What to do when an employee resigns before their disciplinary hearing?
We have found that very often an employee will resign “with immediate effect” in response to a notice to attend a disciplinary hearing. They do this in the hope of evading the disciplinary hearing and its possible consequences. The rationale is that having resigned with immediate effect, the employment relationship is immediately terminated. Labour Court decisions on the correct legal position have not been consistent, but in the main supported the view that once the employee resigns, the employment relationship is terminated and thus the employer will have no right to pursue disciplinary action. This short note will provide clarity on what an employer should do when faced with an employee who resigns with immediate effect before the disciplinary hearing, thanks to a recent decision of the Labour Appeal Court (LAC).
In the matter of Chiloane v Standard Bank of SA Ltd, the Labour Court held that once Ms Chiloane had handed in her resignation indicating that the resignation was with immediate effect, the employment relationship came to an immediate end and her dismissal pursuant to a disciplinary hearing held thereafter was “null and void”. In terms of this view, an employer has no right to hold an employee to a notice period during which disciplinary action could be taken, on the basis that the resignation is a valid unilateral act.
On appeal to the LAC, this view was held to be incorrect. The LAC emphasized that employment relationships are governed by either contract or statute or both. The Basic Conditions of Employment Act (BCEA) stipulates the minimum notice period which applies to the termination of an employment relationship. When the individual employment contract is silent on what notice period would apply on termination of employment, the notice provisions in the BCEA provisions would apply. It is open to the party on the receiving end of a termination which is non-compliant with the agreed or statutory notice period not to enforce that term, but otherwise the term remains valid and binding and must be complied with. In other words, a resignation not in compliance with either the contractual or statutory notice period will not constitute a valid unilateral termination of the employment relationship.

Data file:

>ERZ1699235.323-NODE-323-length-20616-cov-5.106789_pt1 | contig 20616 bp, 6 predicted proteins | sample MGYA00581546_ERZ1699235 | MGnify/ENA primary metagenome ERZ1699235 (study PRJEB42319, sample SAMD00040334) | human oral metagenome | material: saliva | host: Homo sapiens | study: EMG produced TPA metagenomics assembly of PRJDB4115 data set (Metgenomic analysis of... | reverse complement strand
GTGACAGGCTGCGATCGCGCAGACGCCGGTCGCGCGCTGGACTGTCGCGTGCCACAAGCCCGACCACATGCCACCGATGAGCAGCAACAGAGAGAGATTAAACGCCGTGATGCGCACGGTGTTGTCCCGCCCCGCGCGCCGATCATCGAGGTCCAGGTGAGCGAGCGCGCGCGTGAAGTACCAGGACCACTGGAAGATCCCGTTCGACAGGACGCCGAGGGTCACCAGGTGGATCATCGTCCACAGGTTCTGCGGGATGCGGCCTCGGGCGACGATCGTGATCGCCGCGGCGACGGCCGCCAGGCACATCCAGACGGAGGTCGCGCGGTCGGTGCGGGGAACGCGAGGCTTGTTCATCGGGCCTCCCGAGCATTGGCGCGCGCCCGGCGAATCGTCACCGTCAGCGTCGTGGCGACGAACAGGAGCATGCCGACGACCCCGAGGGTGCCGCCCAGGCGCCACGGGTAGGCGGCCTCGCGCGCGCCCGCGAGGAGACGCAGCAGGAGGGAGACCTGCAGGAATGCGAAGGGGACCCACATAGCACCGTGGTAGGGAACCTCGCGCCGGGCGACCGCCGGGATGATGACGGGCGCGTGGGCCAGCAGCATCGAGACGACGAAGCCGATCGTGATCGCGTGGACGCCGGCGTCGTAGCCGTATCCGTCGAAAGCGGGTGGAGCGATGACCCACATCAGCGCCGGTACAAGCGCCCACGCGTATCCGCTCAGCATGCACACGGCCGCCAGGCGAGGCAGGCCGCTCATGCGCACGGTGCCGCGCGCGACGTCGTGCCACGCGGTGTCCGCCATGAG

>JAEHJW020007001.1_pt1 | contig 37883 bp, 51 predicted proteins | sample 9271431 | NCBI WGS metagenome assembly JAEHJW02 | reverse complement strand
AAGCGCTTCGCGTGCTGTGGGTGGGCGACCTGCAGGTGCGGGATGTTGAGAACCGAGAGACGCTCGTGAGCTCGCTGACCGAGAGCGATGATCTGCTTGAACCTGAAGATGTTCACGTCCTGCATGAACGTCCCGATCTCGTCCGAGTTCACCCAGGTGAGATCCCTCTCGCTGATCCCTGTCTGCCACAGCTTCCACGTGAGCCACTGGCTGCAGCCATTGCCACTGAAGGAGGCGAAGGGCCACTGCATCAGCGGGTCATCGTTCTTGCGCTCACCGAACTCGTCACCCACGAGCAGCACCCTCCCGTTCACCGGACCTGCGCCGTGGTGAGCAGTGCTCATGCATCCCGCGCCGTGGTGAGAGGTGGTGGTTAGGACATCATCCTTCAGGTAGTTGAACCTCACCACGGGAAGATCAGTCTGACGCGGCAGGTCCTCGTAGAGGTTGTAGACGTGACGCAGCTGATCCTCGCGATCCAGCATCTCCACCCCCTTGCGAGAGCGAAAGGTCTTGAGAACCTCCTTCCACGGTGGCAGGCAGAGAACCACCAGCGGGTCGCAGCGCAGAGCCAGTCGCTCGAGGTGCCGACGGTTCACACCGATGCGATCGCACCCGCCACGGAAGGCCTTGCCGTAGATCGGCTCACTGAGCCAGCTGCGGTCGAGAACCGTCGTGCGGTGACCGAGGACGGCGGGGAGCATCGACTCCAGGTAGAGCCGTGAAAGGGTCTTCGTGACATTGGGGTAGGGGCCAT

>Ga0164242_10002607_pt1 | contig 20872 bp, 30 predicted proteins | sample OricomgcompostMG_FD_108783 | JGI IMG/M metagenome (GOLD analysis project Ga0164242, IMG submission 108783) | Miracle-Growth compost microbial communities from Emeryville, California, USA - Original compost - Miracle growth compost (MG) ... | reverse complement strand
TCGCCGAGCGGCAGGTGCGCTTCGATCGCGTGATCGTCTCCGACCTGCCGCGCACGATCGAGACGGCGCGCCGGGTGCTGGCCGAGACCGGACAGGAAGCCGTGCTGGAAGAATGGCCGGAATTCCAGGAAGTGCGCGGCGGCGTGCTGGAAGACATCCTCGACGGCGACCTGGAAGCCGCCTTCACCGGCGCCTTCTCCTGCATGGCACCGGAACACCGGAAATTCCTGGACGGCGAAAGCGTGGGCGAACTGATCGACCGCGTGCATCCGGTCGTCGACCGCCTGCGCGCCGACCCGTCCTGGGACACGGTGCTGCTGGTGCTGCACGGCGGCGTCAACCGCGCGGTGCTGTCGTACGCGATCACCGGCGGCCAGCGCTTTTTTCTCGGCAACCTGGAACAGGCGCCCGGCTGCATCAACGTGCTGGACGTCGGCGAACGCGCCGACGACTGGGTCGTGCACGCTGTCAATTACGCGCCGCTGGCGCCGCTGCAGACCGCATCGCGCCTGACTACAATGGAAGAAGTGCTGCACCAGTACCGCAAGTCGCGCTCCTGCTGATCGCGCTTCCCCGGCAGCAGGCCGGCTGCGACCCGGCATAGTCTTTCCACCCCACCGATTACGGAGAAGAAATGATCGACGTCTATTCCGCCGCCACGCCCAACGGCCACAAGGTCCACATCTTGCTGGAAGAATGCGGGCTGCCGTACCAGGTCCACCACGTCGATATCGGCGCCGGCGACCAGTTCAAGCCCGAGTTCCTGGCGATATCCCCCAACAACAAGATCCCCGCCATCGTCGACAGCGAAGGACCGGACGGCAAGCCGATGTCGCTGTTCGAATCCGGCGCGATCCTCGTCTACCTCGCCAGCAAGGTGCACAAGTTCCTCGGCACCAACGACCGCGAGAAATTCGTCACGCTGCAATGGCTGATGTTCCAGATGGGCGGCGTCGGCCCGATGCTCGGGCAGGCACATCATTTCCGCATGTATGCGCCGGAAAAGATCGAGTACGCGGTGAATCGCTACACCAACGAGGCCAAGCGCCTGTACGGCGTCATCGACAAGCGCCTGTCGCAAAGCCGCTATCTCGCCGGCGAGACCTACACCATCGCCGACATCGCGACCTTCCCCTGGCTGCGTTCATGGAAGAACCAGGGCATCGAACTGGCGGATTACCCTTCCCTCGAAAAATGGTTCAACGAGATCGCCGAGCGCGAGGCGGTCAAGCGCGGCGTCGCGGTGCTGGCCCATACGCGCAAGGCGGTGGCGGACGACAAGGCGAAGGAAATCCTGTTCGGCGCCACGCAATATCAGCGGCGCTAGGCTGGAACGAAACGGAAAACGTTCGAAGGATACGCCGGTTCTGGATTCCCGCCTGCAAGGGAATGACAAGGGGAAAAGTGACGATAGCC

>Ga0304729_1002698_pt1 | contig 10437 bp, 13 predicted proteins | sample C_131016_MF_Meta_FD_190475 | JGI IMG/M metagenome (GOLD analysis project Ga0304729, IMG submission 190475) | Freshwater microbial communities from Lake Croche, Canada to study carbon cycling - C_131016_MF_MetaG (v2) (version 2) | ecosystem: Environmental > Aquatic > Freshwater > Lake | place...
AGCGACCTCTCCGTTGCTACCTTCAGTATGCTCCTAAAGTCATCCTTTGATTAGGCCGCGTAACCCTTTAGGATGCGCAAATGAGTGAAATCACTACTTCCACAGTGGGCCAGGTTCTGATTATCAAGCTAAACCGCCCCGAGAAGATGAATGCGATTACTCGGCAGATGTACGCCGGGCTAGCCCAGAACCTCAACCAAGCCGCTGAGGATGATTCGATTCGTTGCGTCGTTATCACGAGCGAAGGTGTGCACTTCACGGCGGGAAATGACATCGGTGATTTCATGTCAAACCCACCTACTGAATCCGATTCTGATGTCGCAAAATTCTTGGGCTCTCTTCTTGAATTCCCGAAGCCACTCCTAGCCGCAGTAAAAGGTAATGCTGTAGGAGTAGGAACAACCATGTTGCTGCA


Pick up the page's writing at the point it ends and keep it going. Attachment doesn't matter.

In contract law, when one party attempts to terminate a contract in a manner which they are not entitled to, their act is called an act of repudiation. The “innocent party” has an election of whether to accept the repudiation, terminate the contract and claim damages, or reject the repudiation and hold the other party to the contract.
In the Chiloane matter, the parties had contractually agreed to give each other four weeks’ notice of termination. By giving notice with immediate effect, Ms Chiloane had effectively repudiated her contract, and that being so, the employer as the innocent party could elect not to accept the repudiation. The employer in this case had not accepted the repudiation; on the contrary, it had instructed Ms Chiloane to serve out her notice period, albeit remaining at home on suspension pending a disciplinary hearing set to take place within the notice period.
On this basis the appeal succeeded, and the decision of the Labour Court was set aside. This judgment of the LAC has provided much-needed clarity on the legal position following a resignation “with immediate effect”, as it pertains to disciplinary proceedings; employers may initiate or continue with a disciplinary hearing, provided that it is conducted within the agreed or statutory notice period.
This article is for general information should not be used or relied on as legal or other professional advice. No liability can be accepted for any errors or omissions nor for any loss or damage arising from reliance upon any information herein. Always contact an attorney for specific and detailed advice. Errors and omissions excepted (E&OE)